The Lighthouse Ghost
Many lighthouses are rumored to be haunted and St. Marks is no exception. The ghost of former lighthouse keeper Benjamin Metcalf is said to be on the job watching over St. Marks light. Supposedly, his voice has been heard, foot steps have made noise in the night and strange lights have been seen. Why these occurrences have been attributed to Keeper Metcalf is unknown but it sure makes a nice story and adds a lot of mystery to a visit to St. Marks Lighthouse
A Visit to the Lighthouse
When my husband and I visited a few years ago, we were the only people at the lighthouse on a beautiful spring day except, of course, Keeper Metcalf! Prior to our trip, I found much useful information about the area and its history by reading Florida's Lighthouses in the Civil War.
Owned by the US Fish & Wildlife Service, the St. Marks Wildlife Refuge is located just off US Highway 98 in St. Marks, Florida. There is a visitor's center at the entrance where you can obtain maps and visit the gift shop. Proceed about 7 miles on Lighthouse Road where it ends at the lighthouse. The grounds are open daily but the tower is only opened during special occasions such as Florida Lighthouse Day.
For outdoor enthusiasts, there are hiking and biking trails, a picnic area, several observation decks for photo opportunities and a boat ramp next to the lighthouse if you want to bring your boat to fish or view the lighthouse from the water.
If you are planning a visit, the address for your GPS is 1255 Lighthouse Rd., St. Marks, FL 32355. Telephone: 850-925-6121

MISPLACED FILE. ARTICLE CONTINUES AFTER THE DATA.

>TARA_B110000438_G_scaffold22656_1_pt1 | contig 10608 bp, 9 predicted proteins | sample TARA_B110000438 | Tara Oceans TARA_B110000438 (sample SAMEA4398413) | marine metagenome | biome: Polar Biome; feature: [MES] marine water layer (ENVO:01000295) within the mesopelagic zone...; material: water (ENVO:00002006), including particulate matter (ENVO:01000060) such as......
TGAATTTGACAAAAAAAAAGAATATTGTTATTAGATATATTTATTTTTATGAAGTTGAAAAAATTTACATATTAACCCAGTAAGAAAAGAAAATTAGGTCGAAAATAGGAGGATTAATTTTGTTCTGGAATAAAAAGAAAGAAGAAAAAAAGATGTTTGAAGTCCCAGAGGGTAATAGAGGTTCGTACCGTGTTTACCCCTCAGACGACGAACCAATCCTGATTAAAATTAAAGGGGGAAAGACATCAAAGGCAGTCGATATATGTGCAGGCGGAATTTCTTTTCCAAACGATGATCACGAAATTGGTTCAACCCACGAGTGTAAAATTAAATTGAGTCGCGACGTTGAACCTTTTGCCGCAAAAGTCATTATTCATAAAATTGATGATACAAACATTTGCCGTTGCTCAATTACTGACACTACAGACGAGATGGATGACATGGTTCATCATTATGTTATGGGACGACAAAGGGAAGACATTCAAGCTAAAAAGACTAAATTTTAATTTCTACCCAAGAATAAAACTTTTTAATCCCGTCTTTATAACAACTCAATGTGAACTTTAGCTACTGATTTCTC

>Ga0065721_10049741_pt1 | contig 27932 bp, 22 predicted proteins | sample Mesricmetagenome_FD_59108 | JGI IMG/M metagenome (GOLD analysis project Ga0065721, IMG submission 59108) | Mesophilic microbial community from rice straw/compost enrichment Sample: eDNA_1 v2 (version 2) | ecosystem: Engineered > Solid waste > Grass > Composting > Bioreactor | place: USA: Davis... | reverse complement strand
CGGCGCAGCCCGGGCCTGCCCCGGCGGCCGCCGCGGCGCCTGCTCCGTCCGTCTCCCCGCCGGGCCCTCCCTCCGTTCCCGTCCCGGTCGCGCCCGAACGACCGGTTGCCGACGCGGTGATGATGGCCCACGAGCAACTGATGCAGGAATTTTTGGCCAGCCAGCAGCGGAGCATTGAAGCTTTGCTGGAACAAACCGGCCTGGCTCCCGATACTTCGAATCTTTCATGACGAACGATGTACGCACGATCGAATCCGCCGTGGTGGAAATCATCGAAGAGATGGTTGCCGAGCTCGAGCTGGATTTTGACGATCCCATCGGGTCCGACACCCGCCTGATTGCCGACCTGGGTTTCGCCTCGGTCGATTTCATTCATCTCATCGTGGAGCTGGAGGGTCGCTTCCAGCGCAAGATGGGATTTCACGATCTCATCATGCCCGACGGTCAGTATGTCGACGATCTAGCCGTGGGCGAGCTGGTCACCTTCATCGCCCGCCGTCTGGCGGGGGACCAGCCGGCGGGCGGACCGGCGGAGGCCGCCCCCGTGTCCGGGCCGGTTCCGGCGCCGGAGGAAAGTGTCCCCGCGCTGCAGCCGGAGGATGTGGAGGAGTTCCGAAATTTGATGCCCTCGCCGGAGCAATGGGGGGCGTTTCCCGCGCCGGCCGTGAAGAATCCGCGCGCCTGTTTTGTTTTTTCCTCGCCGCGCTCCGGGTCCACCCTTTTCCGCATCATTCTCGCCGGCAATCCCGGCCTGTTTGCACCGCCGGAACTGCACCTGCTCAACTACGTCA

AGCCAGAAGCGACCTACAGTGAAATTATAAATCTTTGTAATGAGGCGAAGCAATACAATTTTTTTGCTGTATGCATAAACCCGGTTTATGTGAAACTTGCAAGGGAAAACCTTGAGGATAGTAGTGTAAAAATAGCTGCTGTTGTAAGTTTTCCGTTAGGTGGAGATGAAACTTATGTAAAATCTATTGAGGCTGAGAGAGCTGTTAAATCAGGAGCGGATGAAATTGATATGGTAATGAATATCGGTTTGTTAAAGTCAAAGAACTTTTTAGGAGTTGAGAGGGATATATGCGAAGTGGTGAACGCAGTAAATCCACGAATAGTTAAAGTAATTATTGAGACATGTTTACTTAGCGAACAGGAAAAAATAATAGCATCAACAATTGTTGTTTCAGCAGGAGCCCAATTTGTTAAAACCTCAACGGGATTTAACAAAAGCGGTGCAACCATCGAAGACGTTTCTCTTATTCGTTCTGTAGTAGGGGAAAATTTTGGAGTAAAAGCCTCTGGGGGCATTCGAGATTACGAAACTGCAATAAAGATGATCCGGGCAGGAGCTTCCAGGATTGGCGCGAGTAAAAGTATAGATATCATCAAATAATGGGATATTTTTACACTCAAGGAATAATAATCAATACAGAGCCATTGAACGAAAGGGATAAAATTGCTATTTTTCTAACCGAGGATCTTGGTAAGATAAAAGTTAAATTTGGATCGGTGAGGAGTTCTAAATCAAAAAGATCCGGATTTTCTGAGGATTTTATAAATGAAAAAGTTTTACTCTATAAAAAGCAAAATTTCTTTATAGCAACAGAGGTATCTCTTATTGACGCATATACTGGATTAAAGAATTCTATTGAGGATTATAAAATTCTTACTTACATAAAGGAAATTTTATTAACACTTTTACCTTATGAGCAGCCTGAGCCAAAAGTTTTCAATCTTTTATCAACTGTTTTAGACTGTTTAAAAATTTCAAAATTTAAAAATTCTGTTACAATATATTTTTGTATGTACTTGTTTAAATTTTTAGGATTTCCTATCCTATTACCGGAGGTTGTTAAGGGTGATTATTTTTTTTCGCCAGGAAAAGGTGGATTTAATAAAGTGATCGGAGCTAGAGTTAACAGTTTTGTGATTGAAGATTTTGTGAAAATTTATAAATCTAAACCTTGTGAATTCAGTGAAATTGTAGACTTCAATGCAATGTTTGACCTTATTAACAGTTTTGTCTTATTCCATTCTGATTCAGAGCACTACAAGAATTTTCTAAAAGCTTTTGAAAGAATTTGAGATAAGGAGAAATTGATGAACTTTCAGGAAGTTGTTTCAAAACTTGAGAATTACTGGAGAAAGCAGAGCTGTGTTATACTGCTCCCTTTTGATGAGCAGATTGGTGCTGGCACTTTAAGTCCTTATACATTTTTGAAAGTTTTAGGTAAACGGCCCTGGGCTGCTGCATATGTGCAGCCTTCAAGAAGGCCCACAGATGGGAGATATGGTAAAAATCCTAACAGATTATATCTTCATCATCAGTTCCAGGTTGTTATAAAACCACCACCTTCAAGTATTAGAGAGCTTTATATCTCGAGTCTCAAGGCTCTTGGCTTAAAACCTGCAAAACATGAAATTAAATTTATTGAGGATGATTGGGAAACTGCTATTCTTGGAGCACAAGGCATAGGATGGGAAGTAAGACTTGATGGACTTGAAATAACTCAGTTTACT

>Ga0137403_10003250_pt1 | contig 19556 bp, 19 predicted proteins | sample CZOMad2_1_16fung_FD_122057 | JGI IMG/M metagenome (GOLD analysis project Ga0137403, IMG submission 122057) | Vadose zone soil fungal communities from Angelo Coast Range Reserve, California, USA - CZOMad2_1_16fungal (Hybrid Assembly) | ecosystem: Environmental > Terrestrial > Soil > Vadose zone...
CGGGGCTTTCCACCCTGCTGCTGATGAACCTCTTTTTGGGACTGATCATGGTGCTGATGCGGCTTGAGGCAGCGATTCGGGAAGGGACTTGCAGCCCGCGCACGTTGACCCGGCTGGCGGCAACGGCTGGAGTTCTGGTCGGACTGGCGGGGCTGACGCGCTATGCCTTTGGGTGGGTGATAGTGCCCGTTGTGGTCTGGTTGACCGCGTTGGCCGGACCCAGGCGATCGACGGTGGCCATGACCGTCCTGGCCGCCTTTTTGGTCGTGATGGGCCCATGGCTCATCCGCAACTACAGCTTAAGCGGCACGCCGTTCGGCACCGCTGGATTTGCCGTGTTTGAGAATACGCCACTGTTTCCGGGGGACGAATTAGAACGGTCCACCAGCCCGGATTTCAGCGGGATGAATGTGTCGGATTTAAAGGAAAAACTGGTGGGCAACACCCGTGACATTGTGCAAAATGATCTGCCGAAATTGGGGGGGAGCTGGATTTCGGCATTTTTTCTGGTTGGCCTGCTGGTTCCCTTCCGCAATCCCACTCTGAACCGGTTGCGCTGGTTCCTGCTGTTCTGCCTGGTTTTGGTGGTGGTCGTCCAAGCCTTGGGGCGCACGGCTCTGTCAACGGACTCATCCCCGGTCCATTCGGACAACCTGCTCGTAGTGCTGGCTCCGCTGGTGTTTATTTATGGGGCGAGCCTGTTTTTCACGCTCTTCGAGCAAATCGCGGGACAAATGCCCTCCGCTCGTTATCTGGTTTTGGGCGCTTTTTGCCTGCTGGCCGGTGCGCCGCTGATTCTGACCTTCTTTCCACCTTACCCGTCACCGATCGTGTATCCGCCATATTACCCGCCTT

Learn About Lighthouses as a Family Project
Lighthouses are an interesting topic for adults but kids love them too! Take the opportunity to spend some quality time with your family while learning more about these beautiful landmarks and their importance in our American history.
Start by reading books together about lighthouses to learn how they work, why they are needed, and the colorful stories of the lighthouses and their keepers. An excellent source of information is Florida Lighthouses for Kids, written by a distinguished lighthouse historian. It has many pictures and is geared toward an adult and child reading it together. A 2nd grade teacher recommended it to me.
Follow up with a family trip to see these majestic towers firsthand. There is even a program where you can enjoy your vacation while living and working in a real lighthouse. You and your children will become lighthouse enthusiasts before you know it!
How do you rate St. Mark's Lighthouse as a recommended lighthouse to visit?
© 2012 Thelma Raker Coffone
Please Share Your Comments on "St Marks Lighthouse, One of Florida's Gulf Coast Lighthouses"
Bill C on November 03, 2018:
The keepers quarters as well as the lighthouse have been restored. Tours are scheduled monthly, currently the first Friday and Saturdays. 10-4. Please check the SMNWR website or call for an update. Beautiful restoration with artifacts from past keepers families.
Thelma Raker Coffone (author) from Blue Ridge Mountains, USA on August 28, 2014: